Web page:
Extreme Makeover: Soul Edition

By By Jay Richards

By Jay Richards

All too often, only men are portrayed in the exciting roles on TV and movies. Women are typically portrayed as weak, overly emotional or merely sex objects.

Recently, however, I stopped on an interesting TV show starring almost exclusively female characters.

One would think that a program with a predominantly female cast would be a step in the right direction. The program in question, however, is “Extreme Makeover.”

Instead of portraying the power and dignity of women, this show and others like it degrade them to the status of chattel.

I will admit that surgical shows are interesting. However, the messages that these shows send to society are devastating.

On this show, doctors-mostly men-stick a tool inside a woman’s stomach, melt the fat and suck it out in a process called liposuction.

Next these doctors cut open the woman’s breasts and insert sacks of saline. They then break her nose with a chisel in order to piece it back together in an entirely different shape.

Then a dentist grinds down each tooth until they are little stubs, completely restructures the teeth formation and inserts porcelain veneers.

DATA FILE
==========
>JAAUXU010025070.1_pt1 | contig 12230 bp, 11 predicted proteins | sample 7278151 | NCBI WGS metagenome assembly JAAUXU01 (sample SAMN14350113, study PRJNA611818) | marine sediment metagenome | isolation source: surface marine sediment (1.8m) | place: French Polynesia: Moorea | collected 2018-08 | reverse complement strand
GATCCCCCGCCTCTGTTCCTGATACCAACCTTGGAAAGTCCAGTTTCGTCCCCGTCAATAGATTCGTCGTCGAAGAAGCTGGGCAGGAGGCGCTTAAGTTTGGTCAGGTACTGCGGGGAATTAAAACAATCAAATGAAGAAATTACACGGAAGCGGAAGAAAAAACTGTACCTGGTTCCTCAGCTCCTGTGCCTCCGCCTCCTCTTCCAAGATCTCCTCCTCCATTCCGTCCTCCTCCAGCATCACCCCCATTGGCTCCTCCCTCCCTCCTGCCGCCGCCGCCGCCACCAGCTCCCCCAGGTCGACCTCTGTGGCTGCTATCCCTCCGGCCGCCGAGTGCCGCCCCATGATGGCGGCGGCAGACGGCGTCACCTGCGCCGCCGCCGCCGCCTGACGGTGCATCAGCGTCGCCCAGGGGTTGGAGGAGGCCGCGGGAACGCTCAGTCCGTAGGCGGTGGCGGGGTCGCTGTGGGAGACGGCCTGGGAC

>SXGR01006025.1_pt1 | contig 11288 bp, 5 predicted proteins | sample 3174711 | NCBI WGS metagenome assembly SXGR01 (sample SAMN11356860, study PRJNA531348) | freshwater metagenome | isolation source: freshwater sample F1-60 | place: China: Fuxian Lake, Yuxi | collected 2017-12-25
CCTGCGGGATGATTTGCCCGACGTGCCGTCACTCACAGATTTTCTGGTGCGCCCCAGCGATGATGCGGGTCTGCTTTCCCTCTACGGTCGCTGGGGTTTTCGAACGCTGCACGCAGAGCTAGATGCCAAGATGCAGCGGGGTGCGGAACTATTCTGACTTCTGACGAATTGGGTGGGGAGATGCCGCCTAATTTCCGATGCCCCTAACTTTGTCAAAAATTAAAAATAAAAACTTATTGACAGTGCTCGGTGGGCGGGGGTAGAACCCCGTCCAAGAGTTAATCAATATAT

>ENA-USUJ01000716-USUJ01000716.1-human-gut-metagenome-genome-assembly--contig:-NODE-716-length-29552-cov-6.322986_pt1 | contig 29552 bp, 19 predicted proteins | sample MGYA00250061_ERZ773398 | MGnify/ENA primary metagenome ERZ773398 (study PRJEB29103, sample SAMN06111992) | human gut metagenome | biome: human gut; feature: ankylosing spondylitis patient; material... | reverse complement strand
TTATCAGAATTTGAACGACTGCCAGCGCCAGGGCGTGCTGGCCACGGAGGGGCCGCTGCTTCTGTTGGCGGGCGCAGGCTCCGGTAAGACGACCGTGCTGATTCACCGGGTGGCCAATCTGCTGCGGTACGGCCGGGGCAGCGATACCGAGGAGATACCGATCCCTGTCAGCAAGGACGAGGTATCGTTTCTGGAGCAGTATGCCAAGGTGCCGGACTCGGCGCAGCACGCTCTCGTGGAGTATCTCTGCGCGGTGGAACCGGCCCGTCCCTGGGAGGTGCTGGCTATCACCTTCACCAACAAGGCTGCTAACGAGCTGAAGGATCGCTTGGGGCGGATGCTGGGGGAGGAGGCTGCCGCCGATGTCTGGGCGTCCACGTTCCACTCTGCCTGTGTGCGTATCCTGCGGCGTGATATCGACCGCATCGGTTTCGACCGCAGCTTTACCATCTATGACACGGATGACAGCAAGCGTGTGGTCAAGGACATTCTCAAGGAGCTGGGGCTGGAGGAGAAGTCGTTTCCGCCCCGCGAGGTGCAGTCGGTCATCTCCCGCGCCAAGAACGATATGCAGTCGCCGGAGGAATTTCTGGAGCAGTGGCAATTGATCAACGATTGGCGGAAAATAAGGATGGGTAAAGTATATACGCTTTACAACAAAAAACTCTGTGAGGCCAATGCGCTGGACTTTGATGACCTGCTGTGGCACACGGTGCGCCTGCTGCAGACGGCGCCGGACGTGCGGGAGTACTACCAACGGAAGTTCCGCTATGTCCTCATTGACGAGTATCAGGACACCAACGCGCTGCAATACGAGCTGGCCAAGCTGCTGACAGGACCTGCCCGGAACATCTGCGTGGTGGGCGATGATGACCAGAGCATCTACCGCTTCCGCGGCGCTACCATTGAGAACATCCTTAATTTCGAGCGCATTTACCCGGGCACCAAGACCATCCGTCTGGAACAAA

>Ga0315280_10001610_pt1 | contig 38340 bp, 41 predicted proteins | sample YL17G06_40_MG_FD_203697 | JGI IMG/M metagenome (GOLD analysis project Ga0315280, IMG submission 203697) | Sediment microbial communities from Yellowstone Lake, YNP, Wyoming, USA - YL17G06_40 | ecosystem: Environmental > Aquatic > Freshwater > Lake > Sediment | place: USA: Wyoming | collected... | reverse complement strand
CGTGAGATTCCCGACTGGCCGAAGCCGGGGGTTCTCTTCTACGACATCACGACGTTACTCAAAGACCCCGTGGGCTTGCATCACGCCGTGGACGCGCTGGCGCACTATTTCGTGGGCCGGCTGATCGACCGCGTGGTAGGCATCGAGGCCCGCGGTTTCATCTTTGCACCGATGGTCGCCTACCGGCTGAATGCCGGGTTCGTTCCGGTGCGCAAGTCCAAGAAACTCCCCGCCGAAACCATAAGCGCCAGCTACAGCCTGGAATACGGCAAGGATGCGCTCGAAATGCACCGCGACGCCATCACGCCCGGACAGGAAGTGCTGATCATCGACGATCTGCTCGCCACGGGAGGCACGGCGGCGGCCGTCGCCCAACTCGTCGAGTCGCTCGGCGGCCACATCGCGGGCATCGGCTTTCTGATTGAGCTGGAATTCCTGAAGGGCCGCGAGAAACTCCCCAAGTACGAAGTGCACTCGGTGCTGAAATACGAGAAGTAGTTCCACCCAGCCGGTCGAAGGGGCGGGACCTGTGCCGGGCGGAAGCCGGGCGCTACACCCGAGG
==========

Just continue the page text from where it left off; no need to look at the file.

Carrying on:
“Extreme Makeover,” “The Swan” and, my new personal favorite, “I Want a Famous Face”, send the message that people cannot be accepted into society unless they look like a model or celebrity.

The most difficult part about watching these shows is knowing that women voluntarily participate-and in some cases, pay for the surgeries themselves.

What does it say about our society when people are volunteering for life-threatening surgery in order to feel better about themselves?

Five percent of young women in the United States suffer from eating disorders. Do we really need to make this problem worse by promoting the idea that only surgically enhanced women are beautiful?

Of course it’s not only the TV show’s fault. The fault lies with all companies, organizations and people that turn women into commodities rather than portraying them as human beings.

Despite the shared blame, however, these TV shows do something that magazines and fashion designers don’t. Shows such as “Extreme Makeover” imply that an actual physical or artificial transformation is needed in order for an individual to feel happy and important.

Our society would be much better off if we could realize that there is no connection between happiness and physical appearance.

Eating healthy and exercising can increase happiness and should be encouraged.

Developing a low self-esteem because weight or appearance doesn’t match up to some imagined ideal will never lead to real happiness.

The worst aspect of shows like “Extreme Makeover” is that they spread a false notion of happiness. The show’s Web site says, “This season, expect more emotion, tears and joy as lifelong dreams and fairy tale fantasies come true.”

Happiness is not physical appearance. Women are not commodities. As long as we continue to support shows like “Extreme Makeover,” the commodification of women will persist.

Instead of turning to a surgeon to find peace, society should try to find real and meaningful happiness.

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